Vox Orion MD Jacques du Toit has warned businesses in smaller towns to be cautious when choosing alternative telecommunications providers, as some may not be able to deliver on promised cost savings.
“If you want to cut your telecoms bill, the first step is to make sure all calls are routed in the most cost-effective way,” says Du Toit. “For example, if a call is for an MTN number it should go straight to the MTN network, if it’s for Telkom it should there, and so on. But everything depends on where the supplier has points of interconnect with the major networks.”
Many smaller suppliers only interconnect with other networks in South Africa’s major centres, explains Du Toit.
“If you’re in Nelspruit or Pietermaritzburg or Kimberley or George, you should ask some hard questions before you commit to any telecoms supplier,” he says. “If they’re advertising local call rates of 28c a minute but they don’t have an interconnect with Telkom in your town so the call has to be routed via the nearest big city, you’ll actually end up paying a lot more. All your local calls will effectively be national calls.”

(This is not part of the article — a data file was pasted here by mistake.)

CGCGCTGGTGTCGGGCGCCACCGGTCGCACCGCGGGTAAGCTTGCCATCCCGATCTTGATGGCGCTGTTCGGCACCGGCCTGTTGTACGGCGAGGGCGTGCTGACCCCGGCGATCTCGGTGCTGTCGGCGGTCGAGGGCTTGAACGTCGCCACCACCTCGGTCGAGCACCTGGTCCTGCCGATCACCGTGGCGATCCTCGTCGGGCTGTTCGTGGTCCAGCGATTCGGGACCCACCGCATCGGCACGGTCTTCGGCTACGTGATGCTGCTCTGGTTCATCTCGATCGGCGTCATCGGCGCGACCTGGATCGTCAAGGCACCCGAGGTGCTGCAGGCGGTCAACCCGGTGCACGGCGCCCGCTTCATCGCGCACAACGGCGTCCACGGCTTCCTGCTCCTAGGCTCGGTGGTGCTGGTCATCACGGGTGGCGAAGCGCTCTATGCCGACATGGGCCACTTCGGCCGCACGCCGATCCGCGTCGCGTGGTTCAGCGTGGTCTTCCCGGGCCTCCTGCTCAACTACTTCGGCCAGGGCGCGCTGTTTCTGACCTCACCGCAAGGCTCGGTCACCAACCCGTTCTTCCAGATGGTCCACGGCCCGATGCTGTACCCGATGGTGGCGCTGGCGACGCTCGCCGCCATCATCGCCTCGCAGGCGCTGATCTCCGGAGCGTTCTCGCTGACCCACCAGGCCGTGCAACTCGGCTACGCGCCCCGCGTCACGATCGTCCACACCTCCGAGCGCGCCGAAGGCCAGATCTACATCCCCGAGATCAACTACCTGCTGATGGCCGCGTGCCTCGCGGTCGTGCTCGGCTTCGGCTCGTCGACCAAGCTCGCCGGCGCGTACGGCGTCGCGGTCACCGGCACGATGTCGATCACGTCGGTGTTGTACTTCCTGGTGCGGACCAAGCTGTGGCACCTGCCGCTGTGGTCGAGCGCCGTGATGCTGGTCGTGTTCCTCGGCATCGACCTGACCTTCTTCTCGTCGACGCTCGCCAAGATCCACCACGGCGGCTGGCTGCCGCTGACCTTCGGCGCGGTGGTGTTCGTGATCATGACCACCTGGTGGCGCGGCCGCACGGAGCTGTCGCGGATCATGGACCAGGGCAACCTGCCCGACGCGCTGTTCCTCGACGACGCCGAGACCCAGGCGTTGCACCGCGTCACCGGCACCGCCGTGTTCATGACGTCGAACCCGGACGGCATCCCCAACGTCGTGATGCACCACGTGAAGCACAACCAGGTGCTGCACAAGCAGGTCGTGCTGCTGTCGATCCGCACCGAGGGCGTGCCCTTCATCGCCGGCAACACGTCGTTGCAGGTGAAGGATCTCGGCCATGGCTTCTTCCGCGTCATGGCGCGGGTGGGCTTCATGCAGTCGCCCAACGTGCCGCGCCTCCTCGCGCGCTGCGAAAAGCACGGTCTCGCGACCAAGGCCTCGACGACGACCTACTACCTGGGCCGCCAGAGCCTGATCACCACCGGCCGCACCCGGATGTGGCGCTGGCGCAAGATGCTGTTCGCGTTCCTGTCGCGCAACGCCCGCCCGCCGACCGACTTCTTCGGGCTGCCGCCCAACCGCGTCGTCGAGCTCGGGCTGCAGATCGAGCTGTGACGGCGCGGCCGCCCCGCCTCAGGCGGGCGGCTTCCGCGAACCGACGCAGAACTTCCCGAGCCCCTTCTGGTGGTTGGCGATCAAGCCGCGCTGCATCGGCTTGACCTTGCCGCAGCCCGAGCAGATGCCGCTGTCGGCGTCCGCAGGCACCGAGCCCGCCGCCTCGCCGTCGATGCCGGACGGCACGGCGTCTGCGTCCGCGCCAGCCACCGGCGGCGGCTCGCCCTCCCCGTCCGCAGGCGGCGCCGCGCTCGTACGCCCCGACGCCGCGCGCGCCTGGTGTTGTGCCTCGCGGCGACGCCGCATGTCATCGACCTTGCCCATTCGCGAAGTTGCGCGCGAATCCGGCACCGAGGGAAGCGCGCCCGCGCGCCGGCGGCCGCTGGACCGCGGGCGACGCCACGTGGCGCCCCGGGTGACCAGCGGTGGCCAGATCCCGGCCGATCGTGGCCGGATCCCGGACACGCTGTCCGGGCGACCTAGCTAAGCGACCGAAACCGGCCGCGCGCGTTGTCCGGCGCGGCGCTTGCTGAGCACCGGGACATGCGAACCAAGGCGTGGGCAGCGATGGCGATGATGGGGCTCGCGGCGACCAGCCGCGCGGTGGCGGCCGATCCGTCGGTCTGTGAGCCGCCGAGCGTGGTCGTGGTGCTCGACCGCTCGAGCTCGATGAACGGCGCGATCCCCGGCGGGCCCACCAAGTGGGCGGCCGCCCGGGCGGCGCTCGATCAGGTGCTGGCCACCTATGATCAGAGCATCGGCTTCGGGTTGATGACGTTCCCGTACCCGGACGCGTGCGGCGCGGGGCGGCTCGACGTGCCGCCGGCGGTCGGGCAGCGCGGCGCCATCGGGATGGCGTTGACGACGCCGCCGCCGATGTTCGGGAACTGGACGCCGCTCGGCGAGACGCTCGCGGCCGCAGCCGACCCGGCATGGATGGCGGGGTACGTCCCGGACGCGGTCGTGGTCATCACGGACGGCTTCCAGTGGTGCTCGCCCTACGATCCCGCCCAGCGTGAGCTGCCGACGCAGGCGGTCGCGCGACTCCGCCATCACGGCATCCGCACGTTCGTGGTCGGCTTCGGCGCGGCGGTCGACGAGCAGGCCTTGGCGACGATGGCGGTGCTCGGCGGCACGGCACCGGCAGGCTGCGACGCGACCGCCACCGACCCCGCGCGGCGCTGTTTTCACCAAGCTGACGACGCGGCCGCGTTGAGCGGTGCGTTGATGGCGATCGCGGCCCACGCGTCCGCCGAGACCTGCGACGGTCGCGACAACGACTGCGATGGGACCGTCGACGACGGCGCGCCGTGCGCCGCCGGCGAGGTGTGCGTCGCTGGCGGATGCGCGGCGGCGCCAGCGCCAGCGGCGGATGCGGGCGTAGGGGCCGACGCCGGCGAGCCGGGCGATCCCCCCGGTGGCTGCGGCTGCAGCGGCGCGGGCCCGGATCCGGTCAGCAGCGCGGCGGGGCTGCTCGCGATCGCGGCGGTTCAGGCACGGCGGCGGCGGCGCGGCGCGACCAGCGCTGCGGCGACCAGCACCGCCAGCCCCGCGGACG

To offer genuine savings, du Toit says, a supplier must interconnect with every network, in every town where it does business.
“This is one of the reasons why we expect to see huge consolidation in the voice market over the next couple of years — setting up and maintaining multiple interconnect agreements is a complex job. For a lot of the smaller suppliers, it’s just not worth it.”